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Shiny Happy Pets Issue

barks feature | weathering the storm Dr. Dodman: Until recently, many scientists believed that animals didn’t have thoughts or emotions — though most pet owners probably knew they were wrong! A dog may not be able to verbalize when he feels threatened or when he is grieving, but the centers that control emotion in the canine brain are identical to those in people. In brain scans, you can actually see the same areas lighting up. If an animal sees something that scares him, a zone called the amygdala lights up, and that animal’s behavioral and physiological response is the same as ours would be when frightened. Today, there’s no doubt that animals think and have the primary emotions of fear and anger. I’ve also suggested for years that dogs can feel jealousy and guilt, which is now being shown to be true. Pets don’t have as big a cerebral cortex as we do, but they have all the working parts. They’re the equivalent of an early computer, and we’re closer to the latest model. Dr. Ward: I remember reading in your book, The Dog Who Loved Too Much, what many vets and pet parents have always believed: that dogs and cats have the capacity for love, not just fear or anger. Dr. Dodman: Biologically, love is fueled by oxytocin, the hormone of bonding. It’s also the hormone of attachment between mothers and offspring, and that translates into feelings and behaviors. So, can animals love? Absolutely. In fact, some dogs can become so bonded to a person or pet that they can’t stand to be left alone. Dr. Ward: That leads me to another point — grief is not unique to humans. I had a case where a pet owner passed away, and the dog refused to eat or leave the den where they used to sit together. If we hadn’t intervened medically, I think he would have grieved himself to death. Dr. Dodman: Dogs who are powerfully bonded to their owner can go into a behavioral funk if they are separated — they will eat less, and lose weight and body condition. They’re less likely to play or interact with people in a positive way. They can even have sleep disturbances. There is a healthy level of temporary grief in pets and in people, but sometimes there can be long-lasting effects. There was a famous dog in Tokyo named Hatchiko, who used to accompany his owner to the train station every day. When his owner passed away, the dog continued to come exactly when the train was due to arrive — for nine years. I would imagine that dog had suffered some sort of trauma; it was lifelong grieving. So, can animals love? Absolutely. 32 the shiny happy pets issue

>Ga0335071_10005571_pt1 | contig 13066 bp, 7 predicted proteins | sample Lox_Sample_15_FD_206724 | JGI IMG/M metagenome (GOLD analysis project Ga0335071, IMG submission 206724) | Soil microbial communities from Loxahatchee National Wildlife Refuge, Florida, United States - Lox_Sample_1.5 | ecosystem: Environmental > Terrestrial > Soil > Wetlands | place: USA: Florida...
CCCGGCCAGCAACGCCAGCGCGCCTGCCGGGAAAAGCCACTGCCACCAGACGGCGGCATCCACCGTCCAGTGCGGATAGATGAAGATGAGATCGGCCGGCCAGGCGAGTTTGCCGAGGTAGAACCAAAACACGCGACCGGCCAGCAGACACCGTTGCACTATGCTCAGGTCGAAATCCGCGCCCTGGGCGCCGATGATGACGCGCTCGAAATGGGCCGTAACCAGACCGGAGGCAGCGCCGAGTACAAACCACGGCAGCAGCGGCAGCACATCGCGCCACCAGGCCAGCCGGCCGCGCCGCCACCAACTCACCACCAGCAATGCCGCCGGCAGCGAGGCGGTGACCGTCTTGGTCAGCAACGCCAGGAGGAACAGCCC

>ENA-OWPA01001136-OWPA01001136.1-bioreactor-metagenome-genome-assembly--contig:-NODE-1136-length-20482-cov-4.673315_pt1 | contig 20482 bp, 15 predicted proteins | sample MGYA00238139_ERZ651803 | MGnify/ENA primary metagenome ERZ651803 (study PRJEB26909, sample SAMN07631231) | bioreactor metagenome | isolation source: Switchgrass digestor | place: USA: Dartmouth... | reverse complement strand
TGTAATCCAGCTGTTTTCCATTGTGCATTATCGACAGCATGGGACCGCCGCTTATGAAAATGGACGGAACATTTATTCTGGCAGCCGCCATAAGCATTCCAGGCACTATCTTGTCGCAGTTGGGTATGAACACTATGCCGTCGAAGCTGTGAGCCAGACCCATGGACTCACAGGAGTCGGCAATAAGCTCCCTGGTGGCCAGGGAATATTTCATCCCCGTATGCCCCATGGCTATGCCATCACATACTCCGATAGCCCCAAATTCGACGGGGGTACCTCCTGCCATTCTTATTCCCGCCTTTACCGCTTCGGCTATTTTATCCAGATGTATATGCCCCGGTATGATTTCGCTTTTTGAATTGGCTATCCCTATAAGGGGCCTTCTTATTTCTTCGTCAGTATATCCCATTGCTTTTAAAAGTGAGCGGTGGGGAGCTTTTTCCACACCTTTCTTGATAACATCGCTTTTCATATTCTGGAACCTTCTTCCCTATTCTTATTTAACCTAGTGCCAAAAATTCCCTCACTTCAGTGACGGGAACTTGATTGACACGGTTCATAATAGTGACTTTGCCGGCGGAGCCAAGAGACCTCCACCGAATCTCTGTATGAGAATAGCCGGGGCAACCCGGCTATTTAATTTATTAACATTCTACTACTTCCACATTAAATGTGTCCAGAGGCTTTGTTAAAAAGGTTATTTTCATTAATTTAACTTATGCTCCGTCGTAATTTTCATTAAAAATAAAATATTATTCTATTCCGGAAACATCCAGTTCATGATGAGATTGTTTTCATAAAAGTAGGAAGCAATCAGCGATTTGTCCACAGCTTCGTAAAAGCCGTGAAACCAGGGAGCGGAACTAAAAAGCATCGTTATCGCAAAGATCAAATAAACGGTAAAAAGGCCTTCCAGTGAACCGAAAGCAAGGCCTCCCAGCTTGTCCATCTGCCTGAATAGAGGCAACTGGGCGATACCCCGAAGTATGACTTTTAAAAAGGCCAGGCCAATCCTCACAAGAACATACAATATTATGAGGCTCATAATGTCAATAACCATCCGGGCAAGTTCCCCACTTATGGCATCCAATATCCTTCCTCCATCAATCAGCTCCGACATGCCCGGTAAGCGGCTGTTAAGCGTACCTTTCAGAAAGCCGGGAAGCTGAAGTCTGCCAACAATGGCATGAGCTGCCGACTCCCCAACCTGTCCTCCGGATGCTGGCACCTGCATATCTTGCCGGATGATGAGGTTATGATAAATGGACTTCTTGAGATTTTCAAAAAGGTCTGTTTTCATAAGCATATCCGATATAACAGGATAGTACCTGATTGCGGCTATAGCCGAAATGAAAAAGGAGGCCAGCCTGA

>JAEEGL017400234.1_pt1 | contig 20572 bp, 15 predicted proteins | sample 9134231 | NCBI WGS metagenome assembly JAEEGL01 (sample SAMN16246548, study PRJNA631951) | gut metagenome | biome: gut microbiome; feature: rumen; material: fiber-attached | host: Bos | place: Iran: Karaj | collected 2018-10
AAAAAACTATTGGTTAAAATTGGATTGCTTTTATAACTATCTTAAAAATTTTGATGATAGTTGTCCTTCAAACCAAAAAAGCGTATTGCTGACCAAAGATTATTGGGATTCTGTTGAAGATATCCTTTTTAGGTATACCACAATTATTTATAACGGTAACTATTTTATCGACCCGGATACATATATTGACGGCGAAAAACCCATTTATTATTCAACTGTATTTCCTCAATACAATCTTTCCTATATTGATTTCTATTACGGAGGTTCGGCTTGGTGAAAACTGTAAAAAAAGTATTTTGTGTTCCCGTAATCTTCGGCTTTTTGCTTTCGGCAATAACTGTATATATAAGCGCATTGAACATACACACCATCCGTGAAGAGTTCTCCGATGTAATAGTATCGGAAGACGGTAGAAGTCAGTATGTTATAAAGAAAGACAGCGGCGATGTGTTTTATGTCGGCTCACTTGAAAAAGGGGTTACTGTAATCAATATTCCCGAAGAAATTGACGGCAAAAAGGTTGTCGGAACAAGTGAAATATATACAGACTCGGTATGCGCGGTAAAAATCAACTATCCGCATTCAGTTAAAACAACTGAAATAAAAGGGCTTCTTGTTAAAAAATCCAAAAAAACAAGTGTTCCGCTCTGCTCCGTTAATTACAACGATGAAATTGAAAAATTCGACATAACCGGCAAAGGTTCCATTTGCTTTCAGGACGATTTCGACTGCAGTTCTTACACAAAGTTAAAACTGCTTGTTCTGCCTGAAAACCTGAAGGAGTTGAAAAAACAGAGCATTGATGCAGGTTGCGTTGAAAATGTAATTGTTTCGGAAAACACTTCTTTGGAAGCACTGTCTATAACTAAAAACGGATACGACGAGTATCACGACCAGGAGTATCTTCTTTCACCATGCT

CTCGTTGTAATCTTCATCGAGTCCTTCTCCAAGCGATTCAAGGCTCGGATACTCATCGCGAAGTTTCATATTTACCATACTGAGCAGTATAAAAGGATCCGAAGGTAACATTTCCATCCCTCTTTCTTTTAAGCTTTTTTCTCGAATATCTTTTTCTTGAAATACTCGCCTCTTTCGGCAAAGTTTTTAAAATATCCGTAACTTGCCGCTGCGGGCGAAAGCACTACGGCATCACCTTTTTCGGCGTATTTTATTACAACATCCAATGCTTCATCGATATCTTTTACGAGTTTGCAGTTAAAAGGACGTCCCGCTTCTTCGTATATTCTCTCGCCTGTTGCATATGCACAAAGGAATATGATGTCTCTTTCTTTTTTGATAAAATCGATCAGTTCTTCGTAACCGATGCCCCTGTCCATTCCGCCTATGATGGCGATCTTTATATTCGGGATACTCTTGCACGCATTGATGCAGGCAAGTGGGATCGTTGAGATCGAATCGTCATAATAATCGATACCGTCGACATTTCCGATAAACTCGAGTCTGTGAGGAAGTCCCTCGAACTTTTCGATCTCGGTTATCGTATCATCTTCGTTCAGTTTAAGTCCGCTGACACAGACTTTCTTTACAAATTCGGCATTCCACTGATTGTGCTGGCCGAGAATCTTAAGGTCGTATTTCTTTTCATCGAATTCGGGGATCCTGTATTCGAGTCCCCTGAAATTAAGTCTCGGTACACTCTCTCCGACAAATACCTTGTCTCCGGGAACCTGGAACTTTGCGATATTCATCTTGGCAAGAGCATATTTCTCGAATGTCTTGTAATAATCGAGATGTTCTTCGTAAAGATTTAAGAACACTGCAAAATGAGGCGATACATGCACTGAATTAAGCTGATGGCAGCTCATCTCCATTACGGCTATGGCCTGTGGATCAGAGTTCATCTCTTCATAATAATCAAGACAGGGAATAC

Shiny Happy Pets Issue
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